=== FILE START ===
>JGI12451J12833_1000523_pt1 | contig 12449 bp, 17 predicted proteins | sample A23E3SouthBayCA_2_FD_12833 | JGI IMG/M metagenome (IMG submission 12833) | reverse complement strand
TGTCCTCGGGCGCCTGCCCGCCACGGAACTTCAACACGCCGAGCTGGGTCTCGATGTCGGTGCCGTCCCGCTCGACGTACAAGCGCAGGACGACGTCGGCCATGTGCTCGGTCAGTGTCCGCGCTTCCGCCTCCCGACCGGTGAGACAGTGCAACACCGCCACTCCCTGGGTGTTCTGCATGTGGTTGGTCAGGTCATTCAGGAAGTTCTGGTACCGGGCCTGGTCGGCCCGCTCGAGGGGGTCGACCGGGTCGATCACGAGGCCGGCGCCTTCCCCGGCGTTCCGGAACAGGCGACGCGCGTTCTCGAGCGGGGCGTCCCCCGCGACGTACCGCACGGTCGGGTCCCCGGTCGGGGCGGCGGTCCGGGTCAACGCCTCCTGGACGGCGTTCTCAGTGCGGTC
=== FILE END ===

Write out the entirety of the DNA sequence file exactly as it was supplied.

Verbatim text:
>JGI12451J12833_1000523_pt1 | contig 12449 bp, 17 predicted proteins | sample A23E3SouthBayCA_2_FD_12833 | JGI IMG/M metagenome (IMG submission 12833) | reverse complement strand
TGTCCTCGGGCGCCTGCCCGCCACGGAACTTCAACACGCCGAGCTGGGTCTCGATGTCGGTGCCGTCCCGCTCGACGTACAAGCGCAGGACGACGTCGGCCATGTGCTCGGTCAGTGTCCGCGCTTCCGCCTCCCGACCGGTGAGACAGTGCAACACCGCCACTCCCTGGGTGTTCTGCATGTGGTTGGTCAGGTCATTCAGGAAGTTCTGGTACCGGGCCTGGTCGGCCCGCTCGAGGGGGTCGACCGGGTCGATCACGAGGCCGGCGCCTTCCCCGGCGTTCCGGAACAGGCGACGCGCGTTCTCGAGCGGGGCGTCCCCCGCGACGTACCGCACGGTCGGGTCCCCGGTCGGGGCGGCGGTCCGGGTCAACGCCTCCTGGACGGCGTTCTCAGTGCGGTC